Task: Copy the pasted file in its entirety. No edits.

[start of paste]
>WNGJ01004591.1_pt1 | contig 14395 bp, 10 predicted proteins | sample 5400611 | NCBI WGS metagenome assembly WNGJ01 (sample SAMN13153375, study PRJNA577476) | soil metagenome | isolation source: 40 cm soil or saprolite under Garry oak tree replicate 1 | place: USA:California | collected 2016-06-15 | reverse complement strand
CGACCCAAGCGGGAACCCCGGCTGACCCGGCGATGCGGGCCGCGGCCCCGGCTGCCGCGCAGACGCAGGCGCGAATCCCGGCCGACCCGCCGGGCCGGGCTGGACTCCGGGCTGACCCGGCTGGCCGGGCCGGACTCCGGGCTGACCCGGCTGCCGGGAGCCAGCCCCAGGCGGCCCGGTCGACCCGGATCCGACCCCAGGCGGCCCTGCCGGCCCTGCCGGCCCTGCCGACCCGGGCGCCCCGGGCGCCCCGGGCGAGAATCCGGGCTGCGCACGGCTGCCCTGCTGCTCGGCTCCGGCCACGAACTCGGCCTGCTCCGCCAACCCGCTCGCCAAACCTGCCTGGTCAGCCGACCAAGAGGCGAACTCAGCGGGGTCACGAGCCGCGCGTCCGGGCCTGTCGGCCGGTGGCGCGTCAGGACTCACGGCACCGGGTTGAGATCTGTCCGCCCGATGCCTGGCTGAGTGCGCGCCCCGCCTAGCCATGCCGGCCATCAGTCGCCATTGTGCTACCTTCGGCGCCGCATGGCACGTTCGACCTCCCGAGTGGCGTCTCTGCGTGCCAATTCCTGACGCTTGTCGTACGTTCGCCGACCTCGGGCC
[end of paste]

>WNGJ01004591.1_pt1 | contig 14395 bp, 10 predicted proteins | sample 5400611 | NCBI WGS metagenome assembly WNGJ01 (sample SAMN13153375, study PRJNA577476) | soil metagenome | isolation source: 40 cm soil or saprolite under Garry oak tree replicate 1 | place: USA:California | collected 2016-06-15 | reverse complement strand
CGACCCAAGCGGGAACCCCGGCTGACCCGGCGATGCGGGCCGCGGCCCCGGCTGCCGCGCAGACGCAGGCGCGAATCCCGGCCGACCCGCCGGGCCGGGCTGGACTCCGGGCTGACCCGGCTGGCCGGGCCGGACTCCGGGCTGACCCGGCTGCCGGGAGCCAGCCCCAGGCGGCCCGGTCGACCCGGATCCGACCCCAGGCGGCCCTGCCGGCCCTGCCGGCCCTGCCGACCCGGGCGCCCCGGGCGCCCCGGGCGAGAATCCGGGCTGCGCACGGCTGCCCTGCTGCTCGGCTCCGGCCACGAACTCGGCCTGCTCCGCCAACCCGCTCGCCAAACCTGCCTGGTCAGCCGACCAAGAGGCGAACTCAGCGGGGTCACGAGCCGCGCGTCCGGGCCTGTCGGCCGGTGGCGCGTCAGGACTCACGGCACCGGGTTGAGATCTGTCCGCCCGATGCCTGGCTGAGTGCGCGCCCCGCCTAGCCATGCCGGCCATCAGTCGCCATTGTGCTACCTTCGGCGCCGCATGGCACGTTCGACCTCCCGAGTGGCGTCTCTGCGTGCCAATTCCTGACGCTTGTCGTACGTTCGCCGACCTCGGGCC